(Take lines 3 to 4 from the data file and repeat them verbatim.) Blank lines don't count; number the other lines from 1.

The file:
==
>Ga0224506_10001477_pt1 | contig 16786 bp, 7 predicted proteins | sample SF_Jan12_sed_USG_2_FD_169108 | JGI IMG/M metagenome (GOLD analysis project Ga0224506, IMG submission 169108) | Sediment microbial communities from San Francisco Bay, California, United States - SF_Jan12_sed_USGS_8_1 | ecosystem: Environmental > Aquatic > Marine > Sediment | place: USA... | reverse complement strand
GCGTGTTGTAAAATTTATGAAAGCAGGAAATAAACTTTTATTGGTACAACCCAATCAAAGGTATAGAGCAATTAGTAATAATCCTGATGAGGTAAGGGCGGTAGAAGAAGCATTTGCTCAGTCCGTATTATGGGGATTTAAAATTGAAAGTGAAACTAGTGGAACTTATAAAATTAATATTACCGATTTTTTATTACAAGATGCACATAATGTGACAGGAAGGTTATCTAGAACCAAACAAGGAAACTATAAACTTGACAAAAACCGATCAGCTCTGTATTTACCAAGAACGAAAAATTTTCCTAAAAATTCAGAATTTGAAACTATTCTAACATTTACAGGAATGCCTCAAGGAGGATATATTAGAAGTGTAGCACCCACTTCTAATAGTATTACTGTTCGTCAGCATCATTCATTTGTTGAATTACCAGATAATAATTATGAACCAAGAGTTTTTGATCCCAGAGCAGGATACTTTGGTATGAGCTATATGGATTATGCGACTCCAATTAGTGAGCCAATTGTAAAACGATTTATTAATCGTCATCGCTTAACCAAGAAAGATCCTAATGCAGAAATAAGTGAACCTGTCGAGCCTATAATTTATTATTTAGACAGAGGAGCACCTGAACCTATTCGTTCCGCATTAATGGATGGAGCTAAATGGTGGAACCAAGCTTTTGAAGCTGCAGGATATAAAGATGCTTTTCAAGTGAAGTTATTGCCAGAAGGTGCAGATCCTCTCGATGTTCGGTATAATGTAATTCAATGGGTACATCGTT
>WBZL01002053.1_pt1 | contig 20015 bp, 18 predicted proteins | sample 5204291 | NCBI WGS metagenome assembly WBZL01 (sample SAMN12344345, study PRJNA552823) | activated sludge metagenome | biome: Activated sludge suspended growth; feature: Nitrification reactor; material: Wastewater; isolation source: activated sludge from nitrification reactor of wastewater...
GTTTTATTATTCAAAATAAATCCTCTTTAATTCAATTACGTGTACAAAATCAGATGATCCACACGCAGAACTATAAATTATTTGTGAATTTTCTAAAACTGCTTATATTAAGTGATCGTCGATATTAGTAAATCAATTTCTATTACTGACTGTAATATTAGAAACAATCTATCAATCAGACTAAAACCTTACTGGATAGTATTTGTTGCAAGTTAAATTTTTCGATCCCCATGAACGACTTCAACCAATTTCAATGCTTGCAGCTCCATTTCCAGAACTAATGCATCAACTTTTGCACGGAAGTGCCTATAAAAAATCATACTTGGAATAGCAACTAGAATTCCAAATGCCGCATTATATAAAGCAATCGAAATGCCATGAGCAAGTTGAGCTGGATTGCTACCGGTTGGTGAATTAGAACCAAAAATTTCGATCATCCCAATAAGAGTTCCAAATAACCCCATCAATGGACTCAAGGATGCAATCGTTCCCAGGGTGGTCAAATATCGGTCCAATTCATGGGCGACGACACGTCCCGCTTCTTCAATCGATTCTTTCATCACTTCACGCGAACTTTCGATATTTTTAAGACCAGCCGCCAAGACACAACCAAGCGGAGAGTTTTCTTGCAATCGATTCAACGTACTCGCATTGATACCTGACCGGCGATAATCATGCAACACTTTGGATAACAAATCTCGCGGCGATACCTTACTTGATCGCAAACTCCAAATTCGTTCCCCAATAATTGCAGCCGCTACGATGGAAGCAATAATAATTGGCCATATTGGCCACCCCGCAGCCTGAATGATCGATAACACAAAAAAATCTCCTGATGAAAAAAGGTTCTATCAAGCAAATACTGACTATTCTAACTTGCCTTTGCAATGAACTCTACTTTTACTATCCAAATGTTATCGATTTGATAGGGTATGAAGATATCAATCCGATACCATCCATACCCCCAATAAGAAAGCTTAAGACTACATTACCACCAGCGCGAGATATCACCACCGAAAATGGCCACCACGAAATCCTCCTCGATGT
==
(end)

>WBZL01002053.1_pt1 | contig 20015 bp, 18 predicted proteins | sample 5204291 | NCBI WGS metagenome assembly WBZL01 (sample SAMN12344345, study PRJNA552823) | activated sludge metagenome | biome: Activated sludge suspended growth; feature: Nitrification reactor; material: Wastewater; isolation source: activated sludge from nitrification reactor of wastewater...
GTTTTATTATTCAAAATAAATCCTCTTTAATTCAATTACGTGTACAAAATCAGATGATCCACACGCAGAACTATAAATTATTTGTGAATTTTCTAAAACTGCTTATATTAAGTGATCGTCGATATTAGTAAATCAATTTCTATTACTGACTGTAATATTAGAAACAATCTATCAATCAGACTAAAACCTTACTGGATAGTATTTGTTGCAAGTTAAATTTTTCGATCCCCATGAACGACTTCAACCAATTTCAATGCTTGCAGCTCCATTTCCAGAACTAATGCATCAACTTTTGCACGGAAGTGCCTATAAAAAATCATACTTGGAATAGCAACTAGAATTCCAAATGCCGCATTATATAAAGCAATCGAAATGCCATGAGCAAGTTGAGCTGGATTGCTACCGGTTGGTGAATTAGAACCAAAAATTTCGATCATCCCAATAAGAGTTCCAAATAACCCCATCAATGGACTCAAGGATGCAATCGTTCCCAGGGTGGTCAAATATCGGTCCAATTCATGGGCGACGACACGTCCCGCTTCTTCAATCGATTCTTTCATCACTTCACGCGAACTTTCGATATTTTTAAGACCAGCCGCCAAGACACAACCAAGCGGAGAGTTTTCTTGCAATCGATTCAACGTACTCGCATTGATACCTGACCGGCGATAATCATGCAACACTTTGGATAACAAATCTCGCGGCGATACCTTACTTGATCGCAAACTCCAAATTCGTTCCCCAATAATTGCAGCCGCTACGATGGAAGCAATAATAATTGGCCATATTGGCCACCCCGCAGCCTGAATGATCGATAACACAAAAAAATCTCCTGATGAAAAAAGGTTCTATCAAGCAAATACTGACTATTCTAACTTGCCTTTGCAATGAACTCTACTTTTACTATCCAAATGTTATCGATTTGATAGGGTATGAAGATATCAATCCGATACCATCCATACCCCCAATAAGAAAGCTTAAGACTACATTACCACCAGCGCGAGATATCACCACCGAAAATGGCCACCACGAAATCCTCCTCGATGT